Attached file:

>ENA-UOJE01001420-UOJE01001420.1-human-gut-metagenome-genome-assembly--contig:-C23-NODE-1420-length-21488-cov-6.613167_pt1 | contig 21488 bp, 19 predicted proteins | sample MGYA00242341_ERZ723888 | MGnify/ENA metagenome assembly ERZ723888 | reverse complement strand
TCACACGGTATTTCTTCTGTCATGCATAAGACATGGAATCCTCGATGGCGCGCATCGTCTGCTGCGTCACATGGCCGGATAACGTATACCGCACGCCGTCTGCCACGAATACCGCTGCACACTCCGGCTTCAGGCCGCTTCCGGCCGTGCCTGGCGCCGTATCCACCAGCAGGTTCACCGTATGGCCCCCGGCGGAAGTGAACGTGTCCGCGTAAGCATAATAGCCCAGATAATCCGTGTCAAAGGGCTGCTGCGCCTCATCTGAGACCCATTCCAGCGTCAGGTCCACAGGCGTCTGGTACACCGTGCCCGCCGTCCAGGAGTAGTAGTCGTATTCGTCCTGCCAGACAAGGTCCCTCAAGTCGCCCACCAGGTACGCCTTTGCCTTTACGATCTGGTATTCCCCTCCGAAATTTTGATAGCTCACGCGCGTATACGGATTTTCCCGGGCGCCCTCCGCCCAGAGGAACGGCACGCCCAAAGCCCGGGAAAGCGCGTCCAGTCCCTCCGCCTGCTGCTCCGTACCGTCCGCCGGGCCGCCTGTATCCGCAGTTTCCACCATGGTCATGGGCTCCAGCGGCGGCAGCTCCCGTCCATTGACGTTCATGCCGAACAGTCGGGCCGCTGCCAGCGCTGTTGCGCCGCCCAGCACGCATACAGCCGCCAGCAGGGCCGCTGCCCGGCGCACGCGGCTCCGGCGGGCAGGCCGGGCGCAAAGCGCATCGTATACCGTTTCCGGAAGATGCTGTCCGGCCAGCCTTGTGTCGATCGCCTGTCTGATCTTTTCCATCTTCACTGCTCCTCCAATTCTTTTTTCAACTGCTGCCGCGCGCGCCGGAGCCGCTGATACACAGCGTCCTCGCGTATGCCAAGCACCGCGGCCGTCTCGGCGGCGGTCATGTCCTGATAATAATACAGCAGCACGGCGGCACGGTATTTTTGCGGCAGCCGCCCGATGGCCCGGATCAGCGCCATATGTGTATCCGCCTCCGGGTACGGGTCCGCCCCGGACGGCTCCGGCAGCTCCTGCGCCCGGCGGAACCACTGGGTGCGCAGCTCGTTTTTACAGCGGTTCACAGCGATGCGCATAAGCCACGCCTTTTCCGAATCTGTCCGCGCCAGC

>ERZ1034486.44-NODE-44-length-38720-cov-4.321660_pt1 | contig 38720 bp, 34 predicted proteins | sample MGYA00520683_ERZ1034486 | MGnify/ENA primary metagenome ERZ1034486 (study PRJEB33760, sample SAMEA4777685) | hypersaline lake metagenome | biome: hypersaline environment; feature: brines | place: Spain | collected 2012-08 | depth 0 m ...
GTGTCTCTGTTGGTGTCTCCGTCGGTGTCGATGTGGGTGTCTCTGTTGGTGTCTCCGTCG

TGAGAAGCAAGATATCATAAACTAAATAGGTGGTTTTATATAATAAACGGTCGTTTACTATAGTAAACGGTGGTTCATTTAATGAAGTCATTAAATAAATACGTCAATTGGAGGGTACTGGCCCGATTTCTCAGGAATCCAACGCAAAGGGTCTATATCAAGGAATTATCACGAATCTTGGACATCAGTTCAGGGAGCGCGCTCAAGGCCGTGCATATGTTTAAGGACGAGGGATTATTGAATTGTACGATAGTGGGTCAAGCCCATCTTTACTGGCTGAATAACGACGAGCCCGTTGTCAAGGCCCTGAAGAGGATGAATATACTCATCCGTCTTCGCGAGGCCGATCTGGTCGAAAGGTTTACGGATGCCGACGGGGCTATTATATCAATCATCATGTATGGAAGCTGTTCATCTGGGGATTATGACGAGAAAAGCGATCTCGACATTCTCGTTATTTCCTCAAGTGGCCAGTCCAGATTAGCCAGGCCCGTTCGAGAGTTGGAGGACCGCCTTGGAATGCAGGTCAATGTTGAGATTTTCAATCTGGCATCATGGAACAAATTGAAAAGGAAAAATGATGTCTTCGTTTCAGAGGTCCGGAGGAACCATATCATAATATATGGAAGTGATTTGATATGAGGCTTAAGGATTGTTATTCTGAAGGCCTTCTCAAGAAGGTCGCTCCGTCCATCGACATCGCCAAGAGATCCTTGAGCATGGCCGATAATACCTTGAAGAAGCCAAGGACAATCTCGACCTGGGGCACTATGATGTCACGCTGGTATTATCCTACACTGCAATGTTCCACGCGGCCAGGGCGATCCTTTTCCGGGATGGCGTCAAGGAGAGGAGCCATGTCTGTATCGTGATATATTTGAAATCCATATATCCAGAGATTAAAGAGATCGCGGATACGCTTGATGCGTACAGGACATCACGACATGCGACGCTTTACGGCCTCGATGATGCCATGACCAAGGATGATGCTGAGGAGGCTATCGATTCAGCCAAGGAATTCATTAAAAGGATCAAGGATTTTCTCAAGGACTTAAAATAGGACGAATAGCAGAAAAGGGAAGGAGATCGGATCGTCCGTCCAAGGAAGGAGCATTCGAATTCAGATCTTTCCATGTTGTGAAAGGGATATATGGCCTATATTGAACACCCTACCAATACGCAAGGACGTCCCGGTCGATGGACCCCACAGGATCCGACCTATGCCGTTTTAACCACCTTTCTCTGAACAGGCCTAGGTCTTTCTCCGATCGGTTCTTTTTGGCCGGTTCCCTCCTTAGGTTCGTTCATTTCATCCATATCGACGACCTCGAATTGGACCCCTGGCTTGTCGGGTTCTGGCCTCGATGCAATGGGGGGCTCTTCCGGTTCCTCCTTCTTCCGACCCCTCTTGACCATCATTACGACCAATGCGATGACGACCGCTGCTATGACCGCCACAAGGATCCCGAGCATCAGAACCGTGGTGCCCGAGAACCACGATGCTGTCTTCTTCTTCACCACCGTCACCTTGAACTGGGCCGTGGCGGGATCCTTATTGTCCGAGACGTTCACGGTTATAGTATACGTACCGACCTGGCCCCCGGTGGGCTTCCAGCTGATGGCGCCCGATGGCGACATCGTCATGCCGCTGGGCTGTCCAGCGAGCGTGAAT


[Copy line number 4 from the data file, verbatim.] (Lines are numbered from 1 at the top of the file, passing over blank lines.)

GTGTCTCTGTTGGTGTCTCCGTCGGTGTCGATGTGGGTGTCTCTGTTGGTGTCTCCGTCG